π sub one is common to both sides and so cancels out. So we see that the acceleration of mass one after the string is cut is equal to negative π times the sine of πΌ. Now all the terms in this side of the equation are constant. π doesnβt change and either does the angle πΌ, which means that this acceleration is constant too. That means weβre able to draw on a set of equations called the kinematic equations, which apply whenever acceleration is constant.

One of these four equations holds that an objectβs final velocity squared is equal to its initial velocity squared plus two times its acceleration times its displacement. When we apply this relationship to our scenario, because we wanna solve for the maximum distance π one slides up the plane, its final speed therefore will be zero. π£ sub π, its initial speed; that is, its speed at the moment the string snaps, is something weβve solved for in terms of our variables. Its acceleration π is π sub π, the acceleration after the string is snapped. And the distance π is what we want to solve for.

When we rearrange this equation algebraically to solve for π, we find it equals negative π£ sub π squared over two π sub π. If we plugin for π£ sub π and π sub π, then we can see in this expression that a factor of the gravitational acceleration π cancels out in the numerator and the denominator and so does the minus sign leading in the numerator and denominator. Now that weβve written our equation for π, we can prepare to plug in for each of the values in this expression.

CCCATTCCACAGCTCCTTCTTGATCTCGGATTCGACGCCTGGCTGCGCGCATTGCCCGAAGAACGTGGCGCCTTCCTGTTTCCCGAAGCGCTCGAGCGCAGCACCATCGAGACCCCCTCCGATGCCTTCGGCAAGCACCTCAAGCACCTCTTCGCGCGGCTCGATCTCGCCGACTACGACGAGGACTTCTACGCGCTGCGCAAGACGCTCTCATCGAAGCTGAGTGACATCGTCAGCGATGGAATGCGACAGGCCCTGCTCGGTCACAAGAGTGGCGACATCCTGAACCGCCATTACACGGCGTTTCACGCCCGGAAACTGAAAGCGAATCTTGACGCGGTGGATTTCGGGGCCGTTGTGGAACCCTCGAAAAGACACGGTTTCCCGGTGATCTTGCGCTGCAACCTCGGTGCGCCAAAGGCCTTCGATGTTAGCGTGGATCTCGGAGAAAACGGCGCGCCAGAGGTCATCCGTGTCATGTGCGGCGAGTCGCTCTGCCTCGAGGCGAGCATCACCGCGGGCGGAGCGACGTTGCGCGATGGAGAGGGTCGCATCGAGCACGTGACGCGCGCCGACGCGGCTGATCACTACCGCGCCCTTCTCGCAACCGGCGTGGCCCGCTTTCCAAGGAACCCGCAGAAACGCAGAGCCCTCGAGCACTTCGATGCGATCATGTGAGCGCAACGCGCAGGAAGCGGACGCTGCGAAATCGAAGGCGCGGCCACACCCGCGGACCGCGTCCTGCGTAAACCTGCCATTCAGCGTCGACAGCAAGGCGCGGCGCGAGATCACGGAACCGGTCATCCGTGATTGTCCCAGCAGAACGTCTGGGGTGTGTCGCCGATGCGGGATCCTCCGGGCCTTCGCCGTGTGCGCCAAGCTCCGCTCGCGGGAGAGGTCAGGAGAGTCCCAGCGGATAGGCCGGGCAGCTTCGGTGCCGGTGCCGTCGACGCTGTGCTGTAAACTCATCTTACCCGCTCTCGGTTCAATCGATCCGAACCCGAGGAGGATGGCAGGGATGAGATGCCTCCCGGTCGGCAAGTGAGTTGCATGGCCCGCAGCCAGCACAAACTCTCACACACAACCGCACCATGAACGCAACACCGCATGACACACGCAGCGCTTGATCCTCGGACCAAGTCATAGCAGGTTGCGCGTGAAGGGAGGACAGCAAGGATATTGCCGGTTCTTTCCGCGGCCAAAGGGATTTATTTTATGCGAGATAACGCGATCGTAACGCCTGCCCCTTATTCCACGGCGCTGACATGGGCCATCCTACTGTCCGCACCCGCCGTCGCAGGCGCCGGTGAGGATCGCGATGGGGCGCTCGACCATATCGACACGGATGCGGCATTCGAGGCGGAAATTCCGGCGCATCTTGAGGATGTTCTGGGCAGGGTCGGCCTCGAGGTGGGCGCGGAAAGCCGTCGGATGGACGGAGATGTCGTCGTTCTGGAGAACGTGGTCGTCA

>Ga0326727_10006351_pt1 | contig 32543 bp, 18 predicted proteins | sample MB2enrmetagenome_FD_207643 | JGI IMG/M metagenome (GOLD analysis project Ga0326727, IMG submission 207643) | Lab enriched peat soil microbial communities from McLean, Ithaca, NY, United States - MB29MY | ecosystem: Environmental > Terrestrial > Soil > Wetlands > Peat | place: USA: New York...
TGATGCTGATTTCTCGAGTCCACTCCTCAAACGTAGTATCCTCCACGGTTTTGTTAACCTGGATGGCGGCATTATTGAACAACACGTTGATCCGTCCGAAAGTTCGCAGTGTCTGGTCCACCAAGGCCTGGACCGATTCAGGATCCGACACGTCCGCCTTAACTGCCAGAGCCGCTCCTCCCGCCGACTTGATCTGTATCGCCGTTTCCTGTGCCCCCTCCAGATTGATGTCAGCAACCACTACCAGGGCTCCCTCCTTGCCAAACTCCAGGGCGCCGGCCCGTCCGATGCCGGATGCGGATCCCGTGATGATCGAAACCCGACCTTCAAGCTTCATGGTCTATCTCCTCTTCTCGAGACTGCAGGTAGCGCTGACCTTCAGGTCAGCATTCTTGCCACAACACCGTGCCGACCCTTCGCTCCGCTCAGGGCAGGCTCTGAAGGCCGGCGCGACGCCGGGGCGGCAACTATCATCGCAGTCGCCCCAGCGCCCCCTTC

As we walk through these terms one by one, we see that the acceleration due to gravity π is given to us in the problem statement as is the time value π‘. π two and π one are also given in values of kilograms, which means the only remaining unknown is the sine of πΌ. Now we donβt know the sine of πΌ, but we do know that the tangent of that angle is equal to four-thirds. Now if we were to draw out a right triangle and label the hypotenuse β and the two legs π₯ and π¦, then if π was the angle in the lower left-hand corner, that would mean that the tangent of that angle π is equal to π¦ over π₯.

Now in our triangle with the angle πΌ, weβre told the tangent of that angle is equal to four divided by three. Since this is a right triangle, we can tell that the hypotenuse β will have a value of five. Itβs a 3:4:5 triangle. This means weβre now able to figure out what the sine of πΌ is. Itβs equal to π¦ over β or four over five. With that, weβre ready to plug in and solve for π. With our values for π, π‘, π two, π one, and the sine of πΌ plugged in, weβre ready to enter all these terms on our calculator.

When we do, we find that π is 8.34 meters. Thatβs how far π one would slide up the plane after the string has snapped before it comes to a stop.